Gender Impact on Small Firms in Latin America
Traditionally, female business owners have been believed to have relative disadvantages in operating businesses compared to their male counterparts especially in developing countries. This study examines whether gender difference affects the cash management efficiency of micro and small enterprises (MSEs) in Latin America. Cash conversion cycle (CCC), the metric which bridges supply chain upstream procurement and downstream sales, is adopted in this study as the key indicator to measure the cash management efficiency. We observe evidence that inventory management is a critical factor that affects CCC. According to our findings, we recommend that MSEs owners in Latin America who want to improve their cash management efficiency but have limited resources should put their first priority on revamping their inventory management system, such as by building up records and basic inventory policies. In addition, we do not find strong evidence of a gender impact on MSEs in terms of cash management, nor any correlations among financial indicators and supply chain management practices that are significant. We also propose a new cash management assessment that relates directly to inventory management, supplier management and customer management practices, and thus, we suggest to further explore this in relationship with financial indicators.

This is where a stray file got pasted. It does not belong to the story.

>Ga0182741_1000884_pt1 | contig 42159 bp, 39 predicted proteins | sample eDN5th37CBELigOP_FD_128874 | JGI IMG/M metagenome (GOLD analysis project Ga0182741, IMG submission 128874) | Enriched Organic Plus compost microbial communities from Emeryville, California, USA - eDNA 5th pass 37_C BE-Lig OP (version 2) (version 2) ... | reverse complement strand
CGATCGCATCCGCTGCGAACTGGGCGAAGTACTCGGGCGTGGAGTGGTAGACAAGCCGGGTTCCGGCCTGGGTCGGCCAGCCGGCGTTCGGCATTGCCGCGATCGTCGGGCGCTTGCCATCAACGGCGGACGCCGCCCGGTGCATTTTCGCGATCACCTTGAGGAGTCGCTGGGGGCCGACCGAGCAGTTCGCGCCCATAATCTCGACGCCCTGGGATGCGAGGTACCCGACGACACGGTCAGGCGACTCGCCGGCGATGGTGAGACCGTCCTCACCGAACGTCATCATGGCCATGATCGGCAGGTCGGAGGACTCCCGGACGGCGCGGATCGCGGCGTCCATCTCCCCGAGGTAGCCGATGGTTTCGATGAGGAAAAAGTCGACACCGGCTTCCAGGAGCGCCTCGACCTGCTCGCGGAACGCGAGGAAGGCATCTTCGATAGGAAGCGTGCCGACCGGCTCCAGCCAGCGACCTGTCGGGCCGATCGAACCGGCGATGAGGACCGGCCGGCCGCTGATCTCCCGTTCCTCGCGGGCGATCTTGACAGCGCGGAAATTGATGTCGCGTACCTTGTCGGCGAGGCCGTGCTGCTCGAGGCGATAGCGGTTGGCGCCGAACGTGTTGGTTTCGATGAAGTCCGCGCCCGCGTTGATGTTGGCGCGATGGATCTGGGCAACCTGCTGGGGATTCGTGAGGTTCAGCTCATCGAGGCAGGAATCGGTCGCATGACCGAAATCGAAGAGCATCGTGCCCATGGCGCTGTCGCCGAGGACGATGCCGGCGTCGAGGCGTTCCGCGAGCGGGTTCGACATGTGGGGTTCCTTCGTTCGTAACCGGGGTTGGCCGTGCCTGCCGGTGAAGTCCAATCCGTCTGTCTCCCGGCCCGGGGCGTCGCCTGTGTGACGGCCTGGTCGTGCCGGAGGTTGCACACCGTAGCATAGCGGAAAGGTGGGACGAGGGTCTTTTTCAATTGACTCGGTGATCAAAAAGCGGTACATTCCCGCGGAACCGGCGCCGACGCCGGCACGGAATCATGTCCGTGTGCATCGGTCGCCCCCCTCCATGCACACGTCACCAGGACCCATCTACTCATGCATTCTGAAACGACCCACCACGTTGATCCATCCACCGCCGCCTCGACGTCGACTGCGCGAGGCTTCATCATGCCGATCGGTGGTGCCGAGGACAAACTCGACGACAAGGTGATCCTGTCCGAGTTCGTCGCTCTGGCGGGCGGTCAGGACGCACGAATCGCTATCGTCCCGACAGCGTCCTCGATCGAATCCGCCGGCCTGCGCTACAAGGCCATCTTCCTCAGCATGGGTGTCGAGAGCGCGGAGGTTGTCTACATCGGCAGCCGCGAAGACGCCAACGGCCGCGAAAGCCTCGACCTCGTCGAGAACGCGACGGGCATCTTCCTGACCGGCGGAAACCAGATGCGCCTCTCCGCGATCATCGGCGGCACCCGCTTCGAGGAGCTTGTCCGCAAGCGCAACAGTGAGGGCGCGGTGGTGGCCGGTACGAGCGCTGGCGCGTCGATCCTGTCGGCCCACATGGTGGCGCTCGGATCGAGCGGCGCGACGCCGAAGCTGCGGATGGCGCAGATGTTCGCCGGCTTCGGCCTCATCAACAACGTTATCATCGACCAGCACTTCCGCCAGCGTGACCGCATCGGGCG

Retail, Manufacturing, Forecasting, Inventory